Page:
Some Questions Cannot Be Asked in a Criminal Case
On April 22, 2020, the Ohio Supreme Court ruled that the rape shield law protects both consensual and nonconsensual sexual activity from being shared. This means that an accuser’s prior sexual history may NOT be used as evidence against them in a criminal case. Whether the case involves sex crimes or not, it is illegal to ask about an alleged victim’s preceding sexual activity unless they have made false sexual abuse allegations in the past.
What Is The Meaning of Ohio’s Rape Shield Law?
It all began with the 2016 State v. Jeffries case in which a minor, who we’ll refer to as D.S., reported that Jeffries sexually abused her for nine years. D.S. was a foster child for most of her life. At age 4 or 5, D.S. reported that she was sexually assaulted by a foster brother in a different home. When she was 6 years old, D.S. and her two half-siblings moved in with a woman who we’ll refer to as H.G. Jeffries, the defendant, was H.G.’s son and one of the half-sibling’s father, but served as a “father figure” to D.S. even though he wasn’t related to her.
D.S. was sexually abused by Jeffries for years, and when she came forward in 2016, Jeffries was charged with kidnapping and raping D.S. when she was 12 and 16. During the trial, Jeffries’ lawyer attempted to question D.S. about her prior sexual abuse history, and that’s when Ohio’s rape shield law came into play. Jeffries’ attorney attempted to use D.S.’s prior sexual abuse history as evidence against her in attempts to prove she had “knowledge of the system.”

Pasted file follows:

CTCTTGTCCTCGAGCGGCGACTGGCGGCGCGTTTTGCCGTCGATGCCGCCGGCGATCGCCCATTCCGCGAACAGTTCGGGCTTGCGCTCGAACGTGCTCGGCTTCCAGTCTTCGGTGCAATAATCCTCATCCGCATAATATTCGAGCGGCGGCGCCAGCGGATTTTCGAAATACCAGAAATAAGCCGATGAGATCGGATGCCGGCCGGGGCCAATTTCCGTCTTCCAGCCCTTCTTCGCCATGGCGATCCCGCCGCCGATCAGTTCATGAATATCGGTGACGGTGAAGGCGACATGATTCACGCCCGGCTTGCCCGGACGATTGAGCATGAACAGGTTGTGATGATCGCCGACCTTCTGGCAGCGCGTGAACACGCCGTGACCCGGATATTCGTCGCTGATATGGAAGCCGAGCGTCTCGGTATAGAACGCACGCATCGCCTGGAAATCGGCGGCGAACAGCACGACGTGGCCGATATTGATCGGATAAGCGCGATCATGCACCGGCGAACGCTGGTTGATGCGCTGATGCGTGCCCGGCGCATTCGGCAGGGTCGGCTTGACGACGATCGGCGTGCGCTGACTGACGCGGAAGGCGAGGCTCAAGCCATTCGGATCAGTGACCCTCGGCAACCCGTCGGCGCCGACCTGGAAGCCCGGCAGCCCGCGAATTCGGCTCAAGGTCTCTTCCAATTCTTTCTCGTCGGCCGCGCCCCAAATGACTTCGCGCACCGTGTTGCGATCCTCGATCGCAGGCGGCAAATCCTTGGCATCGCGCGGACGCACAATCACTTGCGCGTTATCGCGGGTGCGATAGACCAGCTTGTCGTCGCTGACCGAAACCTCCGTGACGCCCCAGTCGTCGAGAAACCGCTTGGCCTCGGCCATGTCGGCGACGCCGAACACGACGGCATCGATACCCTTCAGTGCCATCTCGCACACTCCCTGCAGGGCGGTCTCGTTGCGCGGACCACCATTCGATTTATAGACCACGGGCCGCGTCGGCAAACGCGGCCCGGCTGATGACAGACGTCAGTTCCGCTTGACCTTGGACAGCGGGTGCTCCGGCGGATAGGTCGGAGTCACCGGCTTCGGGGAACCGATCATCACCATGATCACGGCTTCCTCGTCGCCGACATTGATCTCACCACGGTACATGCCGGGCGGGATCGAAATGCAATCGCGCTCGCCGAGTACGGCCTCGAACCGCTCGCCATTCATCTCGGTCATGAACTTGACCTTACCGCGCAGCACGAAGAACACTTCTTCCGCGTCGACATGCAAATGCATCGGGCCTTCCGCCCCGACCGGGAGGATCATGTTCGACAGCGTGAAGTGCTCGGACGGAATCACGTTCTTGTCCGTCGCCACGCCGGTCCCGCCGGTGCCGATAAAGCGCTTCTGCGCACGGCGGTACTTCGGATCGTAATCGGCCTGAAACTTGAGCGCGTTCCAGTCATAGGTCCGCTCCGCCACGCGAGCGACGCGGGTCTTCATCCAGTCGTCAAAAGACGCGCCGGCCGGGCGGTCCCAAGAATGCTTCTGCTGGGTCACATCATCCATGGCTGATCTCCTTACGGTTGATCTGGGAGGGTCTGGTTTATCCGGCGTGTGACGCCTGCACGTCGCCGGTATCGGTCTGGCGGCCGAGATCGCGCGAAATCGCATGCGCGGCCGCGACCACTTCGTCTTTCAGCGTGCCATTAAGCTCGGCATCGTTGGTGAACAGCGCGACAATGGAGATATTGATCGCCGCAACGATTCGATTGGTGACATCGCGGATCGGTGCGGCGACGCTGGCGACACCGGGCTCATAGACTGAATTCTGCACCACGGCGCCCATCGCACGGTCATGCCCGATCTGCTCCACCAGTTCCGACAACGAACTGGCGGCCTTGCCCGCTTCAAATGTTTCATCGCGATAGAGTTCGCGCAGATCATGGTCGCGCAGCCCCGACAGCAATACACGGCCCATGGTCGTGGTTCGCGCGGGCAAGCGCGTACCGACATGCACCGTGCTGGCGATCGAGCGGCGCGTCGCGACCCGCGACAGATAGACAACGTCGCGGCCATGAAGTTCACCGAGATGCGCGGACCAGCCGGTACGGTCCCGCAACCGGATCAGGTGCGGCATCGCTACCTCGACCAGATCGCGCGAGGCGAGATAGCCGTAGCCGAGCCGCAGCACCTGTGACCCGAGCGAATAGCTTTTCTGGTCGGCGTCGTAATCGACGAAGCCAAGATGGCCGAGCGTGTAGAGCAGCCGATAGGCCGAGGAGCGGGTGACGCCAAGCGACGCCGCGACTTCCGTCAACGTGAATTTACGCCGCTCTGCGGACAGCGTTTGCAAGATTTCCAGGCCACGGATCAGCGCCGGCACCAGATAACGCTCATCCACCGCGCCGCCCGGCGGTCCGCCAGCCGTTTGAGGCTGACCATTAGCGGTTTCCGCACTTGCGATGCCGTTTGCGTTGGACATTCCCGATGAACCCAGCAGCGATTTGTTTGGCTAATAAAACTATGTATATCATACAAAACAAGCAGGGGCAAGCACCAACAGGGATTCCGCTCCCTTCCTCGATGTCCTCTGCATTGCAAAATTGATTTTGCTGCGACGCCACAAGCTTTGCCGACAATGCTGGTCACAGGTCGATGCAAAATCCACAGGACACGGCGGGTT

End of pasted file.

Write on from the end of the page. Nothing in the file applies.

However, a judge prohibited such use of evidence and found him guilty on all four charges, but Jeffries appealed. Jeffries claimed that Ohio’s rape shield law only prevented using an accuser’s consensual history as evidence against them, and not their nonconsensual history. After careful examination of key terms in the rape shield law, the Ohio Supreme Court ruled that an accuser’s consensual and nonconsensual activity may NOT be admitted as evidence in a criminal case.
Why Does Ohio’s Rape Shield Law Matter?
The purpose of the rape shield law is to prevent harassment of the victims in a criminal case and encourage victims to report sexual assaults. The law is also intended to focus on trying the accused rather than the accuser.
If you are charged with a criminal offense, it’s important to understand what Ohio’s rape shield law means for your case. Our rape defense attorney stays up to date with every law and constantly analyzes ways in which certain changes could affect your criminal charge. In this case, we will improve and expand upon specific defense tactics needed to help win your case without breaking Ohio’s recently updated rape shield law.
If you’ve been accused of committing rape or any other sexual offense, schedule a free consultation with us online or call (614) 707-4239.